Notably, Costa observed that the same treatment was continued in 89.5% of patients with psoriatic arthritis (psA), signifying that the renewal of prescriptions was the predominant requirement. At our unit we provided 199 teleconsultations (RA 31.6%, spondyloarthritis 15.6%) over the last fortnight, wherein over half (51.2%, 102) were advised to continue the same treatment, while routine investigations were awaited for another 8.5%. Admission was advised in 4.0%, immunosuppressants (IS) discontinued in 3%, and 3.5% were advised to start a new IS, respectively (table 1). Titration of the dose of IS and non-steroidal anti-inflammatory drugs (NSAIDs) for managing symptoms was required by one in five patients (20.6%, 41). Notably, certain RDs that may require closer monitoring (vasculitis and myositis) were underrepresented in the cohort but over-represented among admissions, the reverse being true for RA and spondyloarthritis. Thus, a triage algorithm based on the type of RD, disease activity, age, and comorbid conditions may be designed to prioritise medical care.

Table 1

Experience with teleconsultations at a rheumatology tertiary care centre in India (n=199)

Besides, utility of teleconsultations in recent times could signal a shift towards patient-reported outcome measures in future. In countries with established infrastructure, linking the app-based services with the hospital information system can provide an organised record base of future reference.3 7 While the importance of real interaction and formal physical examination cannot be overemphasised, teleconsultations can tide over the crises. At the same time, logistics such as reimbursement can be sorted out at the federal level. Further, teleconsultation-based services have the potential to be extended to practitioners at the primary healthcare level by specialists placed at higher centres for guidance in the management of complex diseases when the patients cannot be referred due to travel restrictions.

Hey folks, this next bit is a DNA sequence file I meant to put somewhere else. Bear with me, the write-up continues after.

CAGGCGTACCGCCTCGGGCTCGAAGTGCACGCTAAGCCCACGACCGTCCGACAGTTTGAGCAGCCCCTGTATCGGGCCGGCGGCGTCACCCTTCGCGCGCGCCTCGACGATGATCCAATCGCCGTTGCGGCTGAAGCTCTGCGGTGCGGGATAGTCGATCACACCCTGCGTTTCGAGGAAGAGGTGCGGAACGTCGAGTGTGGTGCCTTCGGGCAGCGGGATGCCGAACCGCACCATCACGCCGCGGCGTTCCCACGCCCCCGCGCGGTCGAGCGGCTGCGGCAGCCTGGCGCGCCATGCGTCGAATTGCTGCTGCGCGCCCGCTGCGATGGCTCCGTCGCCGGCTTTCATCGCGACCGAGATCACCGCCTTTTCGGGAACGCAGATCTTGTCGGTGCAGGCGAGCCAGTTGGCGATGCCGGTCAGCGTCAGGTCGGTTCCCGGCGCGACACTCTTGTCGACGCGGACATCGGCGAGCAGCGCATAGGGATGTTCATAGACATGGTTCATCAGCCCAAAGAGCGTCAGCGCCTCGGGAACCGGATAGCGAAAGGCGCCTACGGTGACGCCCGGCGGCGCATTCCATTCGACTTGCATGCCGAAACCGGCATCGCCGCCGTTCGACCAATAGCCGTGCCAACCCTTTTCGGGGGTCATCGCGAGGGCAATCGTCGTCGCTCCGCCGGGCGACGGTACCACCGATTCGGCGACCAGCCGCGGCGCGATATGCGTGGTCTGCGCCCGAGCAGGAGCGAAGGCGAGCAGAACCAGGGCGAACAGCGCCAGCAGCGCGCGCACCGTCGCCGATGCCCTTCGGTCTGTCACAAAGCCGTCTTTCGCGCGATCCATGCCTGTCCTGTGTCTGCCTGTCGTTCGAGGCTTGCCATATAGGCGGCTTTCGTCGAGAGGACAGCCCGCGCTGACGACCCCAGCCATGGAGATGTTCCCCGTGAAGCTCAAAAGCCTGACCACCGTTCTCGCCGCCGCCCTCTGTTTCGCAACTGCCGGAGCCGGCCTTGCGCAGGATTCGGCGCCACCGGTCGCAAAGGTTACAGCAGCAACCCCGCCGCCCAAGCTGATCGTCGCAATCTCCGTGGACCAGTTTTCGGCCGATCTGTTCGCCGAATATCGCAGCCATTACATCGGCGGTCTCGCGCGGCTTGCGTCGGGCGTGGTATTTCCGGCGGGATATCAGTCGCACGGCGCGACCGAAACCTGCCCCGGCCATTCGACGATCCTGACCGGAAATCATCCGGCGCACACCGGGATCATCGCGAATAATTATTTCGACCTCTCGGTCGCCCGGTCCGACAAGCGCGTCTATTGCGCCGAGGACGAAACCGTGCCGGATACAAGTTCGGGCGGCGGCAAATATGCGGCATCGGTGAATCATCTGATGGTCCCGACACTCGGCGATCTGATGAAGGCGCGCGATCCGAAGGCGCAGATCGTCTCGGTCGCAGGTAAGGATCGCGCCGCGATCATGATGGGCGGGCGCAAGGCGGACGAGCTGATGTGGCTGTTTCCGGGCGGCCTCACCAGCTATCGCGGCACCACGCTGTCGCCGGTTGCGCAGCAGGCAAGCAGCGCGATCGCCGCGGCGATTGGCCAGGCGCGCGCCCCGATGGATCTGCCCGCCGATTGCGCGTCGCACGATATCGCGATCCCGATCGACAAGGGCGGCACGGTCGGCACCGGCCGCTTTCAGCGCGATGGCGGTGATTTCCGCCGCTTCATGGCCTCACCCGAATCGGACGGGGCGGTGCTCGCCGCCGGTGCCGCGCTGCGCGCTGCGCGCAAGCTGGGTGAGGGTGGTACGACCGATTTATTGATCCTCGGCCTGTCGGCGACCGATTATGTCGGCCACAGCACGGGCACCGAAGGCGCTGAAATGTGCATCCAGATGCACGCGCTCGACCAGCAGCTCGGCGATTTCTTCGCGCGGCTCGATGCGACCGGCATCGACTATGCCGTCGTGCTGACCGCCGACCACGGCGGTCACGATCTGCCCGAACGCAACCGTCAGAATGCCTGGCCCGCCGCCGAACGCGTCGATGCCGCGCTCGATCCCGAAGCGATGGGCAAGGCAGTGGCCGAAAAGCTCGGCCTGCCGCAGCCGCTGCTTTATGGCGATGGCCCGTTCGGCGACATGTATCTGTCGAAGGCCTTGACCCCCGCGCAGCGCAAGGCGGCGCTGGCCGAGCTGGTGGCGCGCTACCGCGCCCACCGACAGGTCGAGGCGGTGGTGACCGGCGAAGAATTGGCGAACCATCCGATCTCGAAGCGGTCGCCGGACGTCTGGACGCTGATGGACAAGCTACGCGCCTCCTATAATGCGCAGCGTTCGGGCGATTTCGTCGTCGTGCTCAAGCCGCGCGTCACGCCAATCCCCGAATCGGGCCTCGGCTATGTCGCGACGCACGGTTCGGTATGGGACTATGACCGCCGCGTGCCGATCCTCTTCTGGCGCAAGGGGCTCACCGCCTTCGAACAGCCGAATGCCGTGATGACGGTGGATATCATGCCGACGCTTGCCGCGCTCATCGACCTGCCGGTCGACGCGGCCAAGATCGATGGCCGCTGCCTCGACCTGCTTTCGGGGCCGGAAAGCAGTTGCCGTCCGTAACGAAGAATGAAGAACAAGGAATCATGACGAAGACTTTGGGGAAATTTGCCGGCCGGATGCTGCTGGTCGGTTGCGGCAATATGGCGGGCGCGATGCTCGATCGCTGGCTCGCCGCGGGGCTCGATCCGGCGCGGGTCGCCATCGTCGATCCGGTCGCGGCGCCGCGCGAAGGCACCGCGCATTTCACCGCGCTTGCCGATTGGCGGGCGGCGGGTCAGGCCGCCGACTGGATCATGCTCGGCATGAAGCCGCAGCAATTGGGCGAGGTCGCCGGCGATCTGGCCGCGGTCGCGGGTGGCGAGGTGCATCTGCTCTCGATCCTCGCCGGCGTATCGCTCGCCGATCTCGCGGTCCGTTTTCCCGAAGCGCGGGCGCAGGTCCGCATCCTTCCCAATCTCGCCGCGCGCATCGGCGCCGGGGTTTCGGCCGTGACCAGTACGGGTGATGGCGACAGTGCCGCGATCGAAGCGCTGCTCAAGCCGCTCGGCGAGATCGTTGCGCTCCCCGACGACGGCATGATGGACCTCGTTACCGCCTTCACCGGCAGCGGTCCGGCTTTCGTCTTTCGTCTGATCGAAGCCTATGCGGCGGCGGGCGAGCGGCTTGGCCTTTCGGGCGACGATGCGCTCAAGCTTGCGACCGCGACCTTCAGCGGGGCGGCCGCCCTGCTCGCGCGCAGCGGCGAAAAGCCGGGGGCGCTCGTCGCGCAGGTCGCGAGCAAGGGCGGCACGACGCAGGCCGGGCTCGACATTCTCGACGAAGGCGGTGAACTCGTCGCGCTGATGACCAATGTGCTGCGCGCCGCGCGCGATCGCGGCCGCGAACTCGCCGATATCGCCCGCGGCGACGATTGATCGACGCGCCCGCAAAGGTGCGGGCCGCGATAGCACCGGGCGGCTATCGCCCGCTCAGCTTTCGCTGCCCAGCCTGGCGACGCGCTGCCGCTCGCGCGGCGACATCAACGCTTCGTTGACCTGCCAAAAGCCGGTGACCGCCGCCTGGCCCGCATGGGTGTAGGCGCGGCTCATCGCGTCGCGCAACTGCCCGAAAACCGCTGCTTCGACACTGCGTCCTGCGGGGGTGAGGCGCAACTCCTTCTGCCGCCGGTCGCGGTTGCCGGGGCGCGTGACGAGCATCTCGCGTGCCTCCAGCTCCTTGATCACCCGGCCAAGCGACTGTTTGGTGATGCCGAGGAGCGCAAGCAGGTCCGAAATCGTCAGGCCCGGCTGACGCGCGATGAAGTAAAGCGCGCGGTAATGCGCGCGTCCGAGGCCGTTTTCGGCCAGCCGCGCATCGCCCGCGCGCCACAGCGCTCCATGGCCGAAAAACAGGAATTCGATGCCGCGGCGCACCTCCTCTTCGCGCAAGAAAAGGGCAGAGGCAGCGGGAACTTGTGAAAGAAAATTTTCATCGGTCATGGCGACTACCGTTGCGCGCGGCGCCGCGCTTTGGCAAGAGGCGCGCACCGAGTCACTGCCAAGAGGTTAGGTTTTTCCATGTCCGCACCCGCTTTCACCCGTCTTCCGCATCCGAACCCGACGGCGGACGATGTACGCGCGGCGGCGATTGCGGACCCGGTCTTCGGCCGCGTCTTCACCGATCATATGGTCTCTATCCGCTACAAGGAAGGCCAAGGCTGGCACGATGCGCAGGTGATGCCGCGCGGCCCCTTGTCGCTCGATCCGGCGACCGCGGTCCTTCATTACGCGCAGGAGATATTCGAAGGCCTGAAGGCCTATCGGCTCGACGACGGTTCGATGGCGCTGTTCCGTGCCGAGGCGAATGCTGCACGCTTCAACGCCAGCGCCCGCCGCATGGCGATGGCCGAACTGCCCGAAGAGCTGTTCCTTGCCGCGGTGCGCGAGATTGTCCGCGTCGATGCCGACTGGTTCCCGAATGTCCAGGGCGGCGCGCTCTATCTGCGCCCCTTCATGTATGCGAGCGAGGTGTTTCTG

Thus, the successful use of telemedicine for managing psA by Costa and recent insights at our centre argues for greater exploration of this digital tool for a decentralised approach towards seamless patient care.

References

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Footnotes

  • Handling editor Josef S Smolen

  • Twitter @LatikaGupta_

  • Correction notice This article has been corrected since it published Online First. Reference 5 has been corrected.

  • Contributors All the authors have made substantial contributions to the conception or design of the work, or the acquisition, analysis or interpretation of data. Drafting the work or revising it critically for important intellectual content. Final approval of the version published. Agreement to be accountable for all aspects of the work in ensuring that questions related to the accuracy or integrity of any part of the work are appropriately investigated and resolved.

  • Funding The authors have not declared a specific grant for this research from any funding agency in the public, commercial or not-for-profit sectors.

  • Competing interests None declared.

  • Patient and public involvement Patients and/or the public were not involved in the design, or conduct, or reporting, or dissemination plans of this research.

  • Patient consent for publication Not required.

  • Provenance and peer review Commissioned; internally peer reviewed.